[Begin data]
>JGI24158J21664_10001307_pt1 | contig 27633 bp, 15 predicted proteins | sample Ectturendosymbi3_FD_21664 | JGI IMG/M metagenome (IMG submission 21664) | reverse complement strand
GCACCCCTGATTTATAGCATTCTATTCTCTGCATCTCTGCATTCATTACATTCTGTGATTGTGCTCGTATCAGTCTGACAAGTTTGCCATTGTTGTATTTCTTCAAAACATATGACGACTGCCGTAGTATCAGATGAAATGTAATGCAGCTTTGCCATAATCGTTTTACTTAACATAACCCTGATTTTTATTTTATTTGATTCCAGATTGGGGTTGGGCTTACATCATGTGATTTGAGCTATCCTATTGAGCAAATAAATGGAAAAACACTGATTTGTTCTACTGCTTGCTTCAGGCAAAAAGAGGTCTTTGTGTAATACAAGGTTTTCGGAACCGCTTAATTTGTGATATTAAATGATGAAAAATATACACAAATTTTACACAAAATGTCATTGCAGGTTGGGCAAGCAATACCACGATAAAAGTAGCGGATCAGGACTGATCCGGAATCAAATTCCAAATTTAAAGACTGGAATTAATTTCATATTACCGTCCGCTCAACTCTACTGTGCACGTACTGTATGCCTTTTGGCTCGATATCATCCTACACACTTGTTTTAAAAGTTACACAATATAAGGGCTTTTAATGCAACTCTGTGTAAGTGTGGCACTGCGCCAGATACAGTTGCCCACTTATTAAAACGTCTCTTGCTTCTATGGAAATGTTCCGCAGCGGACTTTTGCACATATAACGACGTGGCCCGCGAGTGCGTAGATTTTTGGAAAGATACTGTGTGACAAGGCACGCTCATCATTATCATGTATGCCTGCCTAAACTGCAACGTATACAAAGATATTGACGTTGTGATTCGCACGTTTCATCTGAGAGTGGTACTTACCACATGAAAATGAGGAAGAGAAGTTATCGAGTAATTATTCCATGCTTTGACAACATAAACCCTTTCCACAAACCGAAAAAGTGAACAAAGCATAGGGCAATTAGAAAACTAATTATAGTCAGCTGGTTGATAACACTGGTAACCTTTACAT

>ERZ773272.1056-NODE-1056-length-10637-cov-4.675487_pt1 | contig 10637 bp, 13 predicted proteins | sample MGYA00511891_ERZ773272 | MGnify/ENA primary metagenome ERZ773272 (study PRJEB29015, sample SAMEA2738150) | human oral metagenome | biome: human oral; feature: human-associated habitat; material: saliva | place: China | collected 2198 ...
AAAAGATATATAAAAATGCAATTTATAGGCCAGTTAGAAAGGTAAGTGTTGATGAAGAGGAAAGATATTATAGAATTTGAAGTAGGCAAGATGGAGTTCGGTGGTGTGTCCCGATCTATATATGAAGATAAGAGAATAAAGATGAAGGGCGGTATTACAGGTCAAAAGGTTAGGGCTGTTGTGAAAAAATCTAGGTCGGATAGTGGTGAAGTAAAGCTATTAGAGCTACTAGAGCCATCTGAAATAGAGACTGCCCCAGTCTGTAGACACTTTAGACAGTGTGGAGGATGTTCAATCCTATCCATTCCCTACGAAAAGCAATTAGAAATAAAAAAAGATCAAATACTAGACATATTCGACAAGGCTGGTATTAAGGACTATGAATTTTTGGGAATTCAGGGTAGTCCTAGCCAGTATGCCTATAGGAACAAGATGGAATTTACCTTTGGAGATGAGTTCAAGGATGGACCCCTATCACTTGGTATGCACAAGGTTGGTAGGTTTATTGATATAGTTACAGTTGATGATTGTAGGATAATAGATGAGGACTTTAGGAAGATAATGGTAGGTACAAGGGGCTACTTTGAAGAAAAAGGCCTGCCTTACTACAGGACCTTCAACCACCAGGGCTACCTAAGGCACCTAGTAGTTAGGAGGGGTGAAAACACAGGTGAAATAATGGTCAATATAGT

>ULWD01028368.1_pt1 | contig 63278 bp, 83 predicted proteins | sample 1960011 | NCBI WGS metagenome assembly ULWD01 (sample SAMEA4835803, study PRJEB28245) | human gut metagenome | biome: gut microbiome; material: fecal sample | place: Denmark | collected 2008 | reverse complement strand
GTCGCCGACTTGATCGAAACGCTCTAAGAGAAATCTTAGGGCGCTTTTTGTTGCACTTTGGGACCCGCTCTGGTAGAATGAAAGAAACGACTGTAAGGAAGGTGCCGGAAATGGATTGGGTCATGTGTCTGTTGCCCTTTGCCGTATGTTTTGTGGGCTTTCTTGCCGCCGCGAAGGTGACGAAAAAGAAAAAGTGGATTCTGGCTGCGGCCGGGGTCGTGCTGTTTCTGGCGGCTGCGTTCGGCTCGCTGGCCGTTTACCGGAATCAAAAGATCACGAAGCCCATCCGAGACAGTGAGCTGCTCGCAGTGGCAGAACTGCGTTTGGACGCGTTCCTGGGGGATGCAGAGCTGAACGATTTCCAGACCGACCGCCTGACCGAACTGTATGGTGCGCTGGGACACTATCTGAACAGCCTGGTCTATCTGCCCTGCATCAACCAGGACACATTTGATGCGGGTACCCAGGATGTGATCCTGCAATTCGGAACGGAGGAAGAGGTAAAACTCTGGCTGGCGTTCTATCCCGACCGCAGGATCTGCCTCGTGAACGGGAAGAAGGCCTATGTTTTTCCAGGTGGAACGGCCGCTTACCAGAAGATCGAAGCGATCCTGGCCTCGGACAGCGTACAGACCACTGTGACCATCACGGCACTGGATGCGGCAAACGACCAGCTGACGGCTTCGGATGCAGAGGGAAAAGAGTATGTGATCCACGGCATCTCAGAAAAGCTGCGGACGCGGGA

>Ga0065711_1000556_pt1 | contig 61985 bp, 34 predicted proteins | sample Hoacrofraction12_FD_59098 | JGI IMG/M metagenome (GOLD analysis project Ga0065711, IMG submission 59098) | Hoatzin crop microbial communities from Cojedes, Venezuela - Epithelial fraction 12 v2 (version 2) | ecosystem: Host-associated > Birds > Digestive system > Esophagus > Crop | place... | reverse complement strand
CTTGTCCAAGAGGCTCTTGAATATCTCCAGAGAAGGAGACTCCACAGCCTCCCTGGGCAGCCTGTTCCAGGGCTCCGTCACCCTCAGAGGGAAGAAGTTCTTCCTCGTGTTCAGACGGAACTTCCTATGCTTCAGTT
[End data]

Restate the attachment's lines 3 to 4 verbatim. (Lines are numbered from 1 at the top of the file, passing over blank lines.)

>ERZ773272.1056-NODE-1056-length-10637-cov-4.675487_pt1 | contig 10637 bp, 13 predicted proteins | sample MGYA00511891_ERZ773272 | MGnify/ENA primary metagenome ERZ773272 (study PRJEB29015, sample SAMEA2738150) | human oral metagenome | biome: human oral; feature: human-associated habitat; material: saliva | place: China | collected 2198 ...
AAAAGATATATAAAAATGCAATTTATAGGCCAGTTAGAAAGGTAAGTGTTGATGAAGAGGAAAGATATTATAGAATTTGAAGTAGGCAAGATGGAGTTCGGTGGTGTGTCCCGATCTATATATGAAGATAAGAGAATAAAGATGAAGGGCGGTATTACAGGTCAAAAGGTTAGGGCTGTTGTGAAAAAATCTAGGTCGGATAGTGGTGAAGTAAAGCTATTAGAGCTACTAGAGCCATCTGAAATAGAGACTGCCCCAGTCTGTAGACACTTTAGACAGTGTGGAGGATGTTCAATCCTATCCATTCCCTACGAAAAGCAATTAGAAATAAAAAAAGATCAAATACTAGACATATTCGACAAGGCTGGTATTAAGGACTATGAATTTTTGGGAATTCAGGGTAGTCCTAGCCAGTATGCCTATAGGAACAAGATGGAATTTACCTTTGGAGATGAGTTCAAGGATGGACCCCTATCACTTGGTATGCACAAGGTTGGTAGGTTTATTGATATAGTTACAGTTGATGATTGTAGGATAATAGATGAGGACTTTAGGAAGATAATGGTAGGTACAAGGGGCTACTTTGAAGAAAAAGGCCTGCCTTACTACAGGACCTTCAACCACCAGGGCTACCTAAGGCACCTAGTAGTTAGGAGGGGTGAAAACACAGGTGAAATAATGGTCAATATAGT